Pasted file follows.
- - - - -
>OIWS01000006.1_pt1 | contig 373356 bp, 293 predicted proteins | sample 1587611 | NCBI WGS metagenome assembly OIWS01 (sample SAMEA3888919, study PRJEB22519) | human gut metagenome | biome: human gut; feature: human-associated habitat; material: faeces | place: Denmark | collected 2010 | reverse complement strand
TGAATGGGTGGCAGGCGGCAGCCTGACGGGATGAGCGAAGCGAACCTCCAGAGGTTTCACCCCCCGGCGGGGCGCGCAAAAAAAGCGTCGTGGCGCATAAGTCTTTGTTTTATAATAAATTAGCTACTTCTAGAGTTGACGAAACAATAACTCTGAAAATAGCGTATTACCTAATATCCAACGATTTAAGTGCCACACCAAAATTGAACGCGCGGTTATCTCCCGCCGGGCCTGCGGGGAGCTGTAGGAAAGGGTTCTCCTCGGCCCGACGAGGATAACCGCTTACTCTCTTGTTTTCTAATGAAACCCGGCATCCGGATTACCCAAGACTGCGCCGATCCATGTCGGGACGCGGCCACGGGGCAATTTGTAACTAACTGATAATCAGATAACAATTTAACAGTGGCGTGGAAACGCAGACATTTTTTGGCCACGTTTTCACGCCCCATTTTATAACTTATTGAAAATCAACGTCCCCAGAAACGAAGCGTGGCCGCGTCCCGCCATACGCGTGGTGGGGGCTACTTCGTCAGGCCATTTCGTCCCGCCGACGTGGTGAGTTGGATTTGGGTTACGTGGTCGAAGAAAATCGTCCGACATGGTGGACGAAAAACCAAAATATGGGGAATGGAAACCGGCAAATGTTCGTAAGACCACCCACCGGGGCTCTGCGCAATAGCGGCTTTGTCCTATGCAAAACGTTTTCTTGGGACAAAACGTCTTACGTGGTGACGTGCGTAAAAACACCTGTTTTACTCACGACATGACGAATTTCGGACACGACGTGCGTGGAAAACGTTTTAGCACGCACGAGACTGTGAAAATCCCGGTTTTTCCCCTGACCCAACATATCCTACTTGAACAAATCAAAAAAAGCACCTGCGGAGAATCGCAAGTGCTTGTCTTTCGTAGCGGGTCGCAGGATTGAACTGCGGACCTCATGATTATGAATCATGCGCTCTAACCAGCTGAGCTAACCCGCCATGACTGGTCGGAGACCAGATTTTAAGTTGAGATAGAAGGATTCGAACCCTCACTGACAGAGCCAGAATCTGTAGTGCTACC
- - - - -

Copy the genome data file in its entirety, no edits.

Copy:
>OIWS01000006.1_pt1 | contig 373356 bp, 293 predicted proteins | sample 1587611 | NCBI WGS metagenome assembly OIWS01 (sample SAMEA3888919, study PRJEB22519) | human gut metagenome | biome: human gut; feature: human-associated habitat; material: faeces | place: Denmark | collected 2010 | reverse complement strand
TGAATGGGTGGCAGGCGGCAGCCTGACGGGATGAGCGAAGCGAACCTCCAGAGGTTTCACCCCCCGGCGGGGCGCGCAAAAAAAGCGTCGTGGCGCATAAGTCTTTGTTTTATAATAAATTAGCTACTTCTAGAGTTGACGAAACAATAACTCTGAAAATAGCGTATTACCTAATATCCAACGATTTAAGTGCCACACCAAAATTGAACGCGCGGTTATCTCCCGCCGGGCCTGCGGGGAGCTGTAGGAAAGGGTTCTCCTCGGCCCGACGAGGATAACCGCTTACTCTCTTGTTTTCTAATGAAACCCGGCATCCGGATTACCCAAGACTGCGCCGATCCATGTCGGGACGCGGCCACGGGGCAATTTGTAACTAACTGATAATCAGATAACAATTTAACAGTGGCGTGGAAACGCAGACATTTTTTGGCCACGTTTTCACGCCCCATTTTATAACTTATTGAAAATCAACGTCCCCAGAAACGAAGCGTGGCCGCGTCCCGCCATACGCGTGGTGGGGGCTACTTCGTCAGGCCATTTCGTCCCGCCGACGTGGTGAGTTGGATTTGGGTTACGTGGTCGAAGAAAATCGTCCGACATGGTGGACGAAAAACCAAAATATGGGGAATGGAAACCGGCAAATGTTCGTAAGACCACCCACCGGGGCTCTGCGCAATAGCGGCTTTGTCCTATGCAAAACGTTTTCTTGGGACAAAACGTCTTACGTGGTGACGTGCGTAAAAACACCTGTTTTACTCACGACATGACGAATTTCGGACACGACGTGCGTGGAAAACGTTTTAGCACGCACGAGACTGTGAAAATCCCGGTTTTTCCCCTGACCCAACATATCCTACTTGAACAAATCAAAAAAAGCACCTGCGGAGAATCGCAAGTGCTTGTCTTTCGTAGCGGGTCGCAGGATTGAACTGCGGACCTCATGATTATGAATCATGCGCTCTAACCAGCTGAGCTAACCCGCCATGACTGGTCGGAGACCAGATTTTAAGTTGAGATAGAAGGATTCGAACCCTCACTGACAGAGCCAGAATCTGTAGTGCTACC